There are about 2000 cabs in Thessaloniki, and 24-hour taxi stands throughout the city, including the airport, train station, Macedonia Intercity Station, and port. Thessaloniki’s taxis are blue, with white tops.

5. Car

Thessaloniki approaches the port of Igoumenitsa in the west via Egnatia Odos, from whence there are frequent ferry connections with Italy in the East to Kipous of Evros at the Greek-Turkish border. Furthermore, Thessaloniki is connected to Europe and the Balkan nations by the vertical axes of Egnatia Odos. Thessaloniki is connected to the Greek capital by the National Road Patra-Athens-Thessaloniki-Evzoni, a section of the European Autobahn E75.

Parking: There are many municipal and private car parks in the city. The cost for the first hour ranges from 2.5 to 4 euros and is reduced for each subsequent hour.


The lack of frequently occurring extreme weather events and the generally mild temperatures associated with each of the four seasons gives inhabitants and visitors the ideal opportunity to appreciate the beauty and changing hues of the urban landscape. We’re talking about the Mediterranean region here!

You may enjoy your visit to Thessaloniki at any time of year because of the city’s around 300 days of sunlight each year! Thessaloniki experiences weather similar to the Mediterranean region; the city can experience frigid winters and hot, muggy summers. Wintertime has seen snow, but it does not happen often. Mid-August to Mid-October is the ideal time to visit Thessaloniki since you can participate in various events and have beautiful weather.

Summer in Thessaloniki, GreeceThessaloniki-summer

Spring (Mar-May)

Traveling is usually lovely in the spring because of the air’s freshness. Starting in March, you may anticipate an average temperature of 15 °C, which will rise by May. Rain isn’t very likely throughout these months. During this time, lovely flowers blossom, bringing the city to life. Due to the leisurely pace of tourism, you may peacefully take in the views.

Every year in May, a delightful celebration for book lovers is called the Thessaloniki International Book Fair.

Spring (Jun-Aug)

Thessaloniki experiences a heavy tourism season in the summer. The average daily high is 28°C, and the days are frequently warm and bright. Rain is not anticipated. As Greece’s cultural center, many celebrations occur here, especially in the summer.

Fall (Sep-Nov)

Even in September, which is still a busy month, the average temperature of 25°C feels like summer. However, the air has cooled by November, and the temperature has dropped to 15°C. Every month, there is a risk of rain for three to four days.

Winter (Dec-Feb)

Winters in Thessaloniki are not too harsh and might sometimes be pleasurable. During this time, 8–10 days of rain and sporadic snowfall are to be anticipated each month. The place can get cloudy and foggy throughout the day, contributing to its tranquility. The sun sets at roughly 5:30 pm, and the average temperature in winter is six °C, providing plenty of time to enjoy the sights. Due to the frigid evenings, most restaurants do not offer outdoor seating. Thus, you are left out of the vibrant nightlife.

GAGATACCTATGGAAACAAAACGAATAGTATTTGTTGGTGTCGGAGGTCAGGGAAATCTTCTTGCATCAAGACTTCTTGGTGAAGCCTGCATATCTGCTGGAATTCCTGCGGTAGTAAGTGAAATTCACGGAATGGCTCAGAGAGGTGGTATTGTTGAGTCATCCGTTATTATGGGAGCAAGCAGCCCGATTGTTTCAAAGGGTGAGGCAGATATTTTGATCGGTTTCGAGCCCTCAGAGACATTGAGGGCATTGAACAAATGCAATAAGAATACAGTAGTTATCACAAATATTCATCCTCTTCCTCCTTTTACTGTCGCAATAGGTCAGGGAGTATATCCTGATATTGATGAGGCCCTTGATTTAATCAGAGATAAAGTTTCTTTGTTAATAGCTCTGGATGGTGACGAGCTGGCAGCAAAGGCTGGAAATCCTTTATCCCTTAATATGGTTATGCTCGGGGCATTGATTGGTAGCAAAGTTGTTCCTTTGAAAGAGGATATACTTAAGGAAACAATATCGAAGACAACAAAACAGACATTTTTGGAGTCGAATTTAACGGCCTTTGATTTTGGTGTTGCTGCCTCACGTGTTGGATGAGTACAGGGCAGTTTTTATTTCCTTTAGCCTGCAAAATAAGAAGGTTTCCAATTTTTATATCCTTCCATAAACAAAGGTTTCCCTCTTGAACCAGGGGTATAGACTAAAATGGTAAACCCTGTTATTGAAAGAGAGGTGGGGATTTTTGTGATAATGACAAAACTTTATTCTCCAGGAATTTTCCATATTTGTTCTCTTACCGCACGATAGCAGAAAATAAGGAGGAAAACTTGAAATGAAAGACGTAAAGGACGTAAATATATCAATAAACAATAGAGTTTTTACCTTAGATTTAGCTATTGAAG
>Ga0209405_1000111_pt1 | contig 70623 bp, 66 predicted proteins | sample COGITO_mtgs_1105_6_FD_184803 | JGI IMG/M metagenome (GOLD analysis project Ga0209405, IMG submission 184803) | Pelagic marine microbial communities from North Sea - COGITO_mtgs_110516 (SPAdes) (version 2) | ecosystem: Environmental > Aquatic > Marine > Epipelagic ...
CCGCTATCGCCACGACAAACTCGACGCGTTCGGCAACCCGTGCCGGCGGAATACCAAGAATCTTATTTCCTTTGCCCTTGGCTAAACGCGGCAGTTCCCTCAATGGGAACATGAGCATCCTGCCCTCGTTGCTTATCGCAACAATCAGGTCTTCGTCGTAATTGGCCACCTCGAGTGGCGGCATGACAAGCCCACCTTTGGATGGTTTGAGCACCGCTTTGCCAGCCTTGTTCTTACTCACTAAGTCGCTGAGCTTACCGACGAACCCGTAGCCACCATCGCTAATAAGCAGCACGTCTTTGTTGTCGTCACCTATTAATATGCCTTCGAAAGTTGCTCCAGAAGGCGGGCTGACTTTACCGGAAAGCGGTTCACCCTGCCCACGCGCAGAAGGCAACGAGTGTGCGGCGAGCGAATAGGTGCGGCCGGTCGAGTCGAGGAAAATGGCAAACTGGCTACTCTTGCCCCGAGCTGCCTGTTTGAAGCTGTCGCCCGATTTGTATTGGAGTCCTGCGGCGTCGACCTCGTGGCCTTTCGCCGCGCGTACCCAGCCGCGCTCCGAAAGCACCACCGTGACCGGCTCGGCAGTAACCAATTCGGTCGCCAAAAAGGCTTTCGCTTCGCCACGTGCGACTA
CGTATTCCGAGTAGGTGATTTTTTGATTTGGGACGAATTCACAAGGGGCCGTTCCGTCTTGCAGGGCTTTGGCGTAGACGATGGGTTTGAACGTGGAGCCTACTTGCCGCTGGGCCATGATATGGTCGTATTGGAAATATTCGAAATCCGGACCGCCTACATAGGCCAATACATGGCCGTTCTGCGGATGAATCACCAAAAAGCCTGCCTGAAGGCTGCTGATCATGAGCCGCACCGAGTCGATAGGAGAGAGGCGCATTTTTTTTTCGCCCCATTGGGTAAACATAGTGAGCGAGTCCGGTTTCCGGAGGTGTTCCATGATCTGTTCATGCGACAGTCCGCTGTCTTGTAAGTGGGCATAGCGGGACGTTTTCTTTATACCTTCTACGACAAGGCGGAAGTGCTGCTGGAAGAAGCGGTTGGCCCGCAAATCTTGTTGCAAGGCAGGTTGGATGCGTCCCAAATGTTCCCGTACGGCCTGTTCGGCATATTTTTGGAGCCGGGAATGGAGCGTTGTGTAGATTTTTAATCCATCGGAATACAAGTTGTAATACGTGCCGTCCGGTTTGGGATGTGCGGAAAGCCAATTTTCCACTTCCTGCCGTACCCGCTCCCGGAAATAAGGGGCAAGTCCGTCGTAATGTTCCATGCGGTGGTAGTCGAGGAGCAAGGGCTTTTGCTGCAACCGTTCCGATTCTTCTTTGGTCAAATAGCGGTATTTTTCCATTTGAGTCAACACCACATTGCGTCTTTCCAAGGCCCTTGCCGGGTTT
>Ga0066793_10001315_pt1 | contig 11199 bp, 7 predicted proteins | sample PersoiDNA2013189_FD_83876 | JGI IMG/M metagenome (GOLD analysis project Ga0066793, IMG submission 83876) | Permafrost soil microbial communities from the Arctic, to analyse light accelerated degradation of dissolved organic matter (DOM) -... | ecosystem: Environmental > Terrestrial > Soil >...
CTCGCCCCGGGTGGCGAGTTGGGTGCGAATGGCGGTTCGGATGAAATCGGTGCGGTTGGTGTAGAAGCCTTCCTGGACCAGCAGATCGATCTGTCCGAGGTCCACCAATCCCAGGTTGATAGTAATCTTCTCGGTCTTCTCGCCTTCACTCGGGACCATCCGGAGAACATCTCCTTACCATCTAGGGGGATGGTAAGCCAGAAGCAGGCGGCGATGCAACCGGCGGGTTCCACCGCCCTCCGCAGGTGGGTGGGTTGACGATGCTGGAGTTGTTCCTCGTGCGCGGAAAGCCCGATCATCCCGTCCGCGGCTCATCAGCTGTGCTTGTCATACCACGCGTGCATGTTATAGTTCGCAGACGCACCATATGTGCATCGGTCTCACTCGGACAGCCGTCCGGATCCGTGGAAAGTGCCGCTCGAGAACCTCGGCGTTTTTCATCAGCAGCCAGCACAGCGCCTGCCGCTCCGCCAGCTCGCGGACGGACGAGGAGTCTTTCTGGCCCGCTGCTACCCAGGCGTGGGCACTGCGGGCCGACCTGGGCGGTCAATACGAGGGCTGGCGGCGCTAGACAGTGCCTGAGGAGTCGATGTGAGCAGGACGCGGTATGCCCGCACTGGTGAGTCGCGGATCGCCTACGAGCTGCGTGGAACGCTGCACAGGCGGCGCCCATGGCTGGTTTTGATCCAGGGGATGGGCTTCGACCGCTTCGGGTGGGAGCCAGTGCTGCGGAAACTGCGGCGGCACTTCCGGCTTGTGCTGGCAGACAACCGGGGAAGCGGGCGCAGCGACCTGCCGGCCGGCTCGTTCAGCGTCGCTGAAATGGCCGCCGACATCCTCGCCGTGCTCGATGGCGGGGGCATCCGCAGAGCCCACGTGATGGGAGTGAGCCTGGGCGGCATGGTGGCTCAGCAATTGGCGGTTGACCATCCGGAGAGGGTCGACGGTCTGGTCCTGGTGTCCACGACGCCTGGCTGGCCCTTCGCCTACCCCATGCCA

Greece’s second-largest city, Thessaloniki, is renowned for its history and culture. The city’s history differs significantly from that of the rest of the nation. The Byzantine monuments, which are many, are the most notable sights to view in Thessaloniki. It was an important commercial center and the seat of government for the former Roman province of Macedonia. Since the city was also an early center for Christianity, numerous churches are here, some still in operation. Here are a few of Thessaloniki’s most popular tourist attractions.

White Tower

white tower in Thessaloniki, Greece

Despite its bloody past, Thessaloniki’s White Tower remains the city’s emblem. Initially, a Byzantine fortification that encircled the entire town was replaced by this tower. It has a view of the water and is close to the shore. Over time, the structure underwent numerous modifications. In the time of the Ottoman Empire, it served as a fortress and a prison. It was known as the Tower of Blood during the 1826 massacre, but once Greece gained independence, they painted it white as a symbol of purification.

Arch of Galerius

Arc of Galerius in Thessaloniki, Greece

The magnificent Arch, often called Kamara, is a recognizable Roman building from Thessaloniki. The beautiful marble plates on each pillar, built in the fourth century CE, were designed to depict Rome’s triumph. The emperor Galerius ordered it to commemorate the victory against the Sassanid Persi. It is situated not far from the Rotunda.


Rotunda in Thessaloniki, Greece

The history of the Rotunda is intriguing. It served as the mausoleum for the Roman emperor Galerius and was first considered a Roman temple. The Rotunda was first transformed into a church around 400 AD, and then, during the Ottoman era, a minaret was erected to the building to make it into a mosque. It is currently open to the public and recognized as an archaeological site. However, holy mass is still celebrated here once a month. Visit here to admire the exquisite frescoes on the dome’s ceiling.

Museum of Byzantine Culture


If you wish to learn more about Byzantine culture, character, and beauty, this museum is for you. It is educational, well-organized, and contains many unusual exhibits and artefacts showcasing the Byzantine period. There are many subject sections with gorgeous mosaics, murals, jewelry, texts, and rare volumes, among other things.

Church of St. Demetrios